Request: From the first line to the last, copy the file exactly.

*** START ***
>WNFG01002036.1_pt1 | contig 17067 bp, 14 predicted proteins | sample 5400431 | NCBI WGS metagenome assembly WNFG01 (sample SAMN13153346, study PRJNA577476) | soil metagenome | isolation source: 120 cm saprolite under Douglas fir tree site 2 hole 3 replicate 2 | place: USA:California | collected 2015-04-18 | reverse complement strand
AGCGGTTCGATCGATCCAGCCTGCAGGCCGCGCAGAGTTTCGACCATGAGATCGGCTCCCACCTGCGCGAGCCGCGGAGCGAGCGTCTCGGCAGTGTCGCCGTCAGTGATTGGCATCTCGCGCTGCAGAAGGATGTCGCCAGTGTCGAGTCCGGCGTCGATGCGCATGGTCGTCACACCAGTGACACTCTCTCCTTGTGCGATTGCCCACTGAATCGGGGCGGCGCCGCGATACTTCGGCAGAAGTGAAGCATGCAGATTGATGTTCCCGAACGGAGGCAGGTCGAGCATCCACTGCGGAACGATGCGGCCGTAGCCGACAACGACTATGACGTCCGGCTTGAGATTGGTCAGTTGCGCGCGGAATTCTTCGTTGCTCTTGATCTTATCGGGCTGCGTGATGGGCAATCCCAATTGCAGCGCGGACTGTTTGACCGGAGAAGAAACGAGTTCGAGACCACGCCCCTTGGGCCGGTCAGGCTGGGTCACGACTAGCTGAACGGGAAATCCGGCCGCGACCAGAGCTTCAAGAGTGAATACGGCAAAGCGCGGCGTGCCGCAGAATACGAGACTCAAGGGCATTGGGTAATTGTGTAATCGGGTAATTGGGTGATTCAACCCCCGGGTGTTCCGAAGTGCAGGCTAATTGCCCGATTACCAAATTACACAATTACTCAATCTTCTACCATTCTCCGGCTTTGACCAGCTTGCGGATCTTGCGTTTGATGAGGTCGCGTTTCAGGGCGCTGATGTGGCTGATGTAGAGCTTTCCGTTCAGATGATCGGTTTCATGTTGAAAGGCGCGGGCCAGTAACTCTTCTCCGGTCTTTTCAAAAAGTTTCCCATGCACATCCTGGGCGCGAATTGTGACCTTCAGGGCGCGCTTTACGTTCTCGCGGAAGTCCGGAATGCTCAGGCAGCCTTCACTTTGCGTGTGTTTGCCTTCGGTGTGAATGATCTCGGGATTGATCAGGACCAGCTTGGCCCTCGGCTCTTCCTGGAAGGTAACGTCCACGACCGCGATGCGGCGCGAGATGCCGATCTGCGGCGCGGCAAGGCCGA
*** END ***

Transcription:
>WNFG01002036.1_pt1 | contig 17067 bp, 14 predicted proteins | sample 5400431 | NCBI WGS metagenome assembly WNFG01 (sample SAMN13153346, study PRJNA577476) | soil metagenome | isolation source: 120 cm saprolite under Douglas fir tree site 2 hole 3 replicate 2 | place: USA:California | collected 2015-04-18 | reverse complement strand
AGCGGTTCGATCGATCCAGCCTGCAGGCCGCGCAGAGTTTCGACCATGAGATCGGCTCCCACCTGCGCGAGCCGCGGAGCGAGCGTCTCGGCAGTGTCGCCGTCAGTGATTGGCATCTCGCGCTGCAGAAGGATGTCGCCAGTGTCGAGTCCGGCGTCGATGCGCATGGTCGTCACACCAGTGACACTCTCTCCTTGTGCGATTGCCCACTGAATCGGGGCGGCGCCGCGATACTTCGGCAGAAGTGAAGCATGCAGATTGATGTTCCCGAACGGAGGCAGGTCGAGCATCCACTGCGGAACGATGCGGCCGTAGCCGACAACGACTATGACGTCCGGCTTGAGATTGGTCAGTTGCGCGCGGAATTCTTCGTTGCTCTTGATCTTATCGGGCTGCGTGATGGGCAATCCCAATTGCAGCGCGGACTGTTTGACCGGAGAAGAAACGAGTTCGAGACCACGCCCCTTGGGCCGGTCAGGCTGGGTCACGACTAGCTGAACGGGAAATCCGGCCGCGACCAGAGCTTCAAGAGTGAATACGGCAAAGCGCGGCGTGCCGCAGAATACGAGACTCAAGGGCATTGGGTAATTGTGTAATCGGGTAATTGGGTGATTCAACCCCCGGGTGTTCCGAAGTGCAGGCTAATTGCCCGATTACCAAATTACACAATTACTCAATCTTCTACCATTCTCCGGCTTTGACCAGCTTGCGGATCTTGCGTTTGATGAGGTCGCGTTTCAGGGCGCTGATGTGGCTGATGTAGAGCTTTCCGTTCAGATGATCGGTTTCATGTTGAAAGGCGCGGGCCAGTAACTCTTCTCCGGTCTTTTCAAAAAGTTTCCCATGCACATCCTGGGCGCGAATTGTGACCTTCAGGGCGCGCTTTACGTTCTCGCGGAAGTCCGGAATGCTCAGGCAGCCTTCACTTTGCGTGTGTTTGCCTTCGGTGTGAATGATCTCGGGATTGATCAGGACCAGCTTGGCCCTCGGCTCTTCCTGGAAGGTAACGTCCACGACCGCGATGCGGCGCGAGATGCCGATCTGCGGCGCGGCAAGGCCGA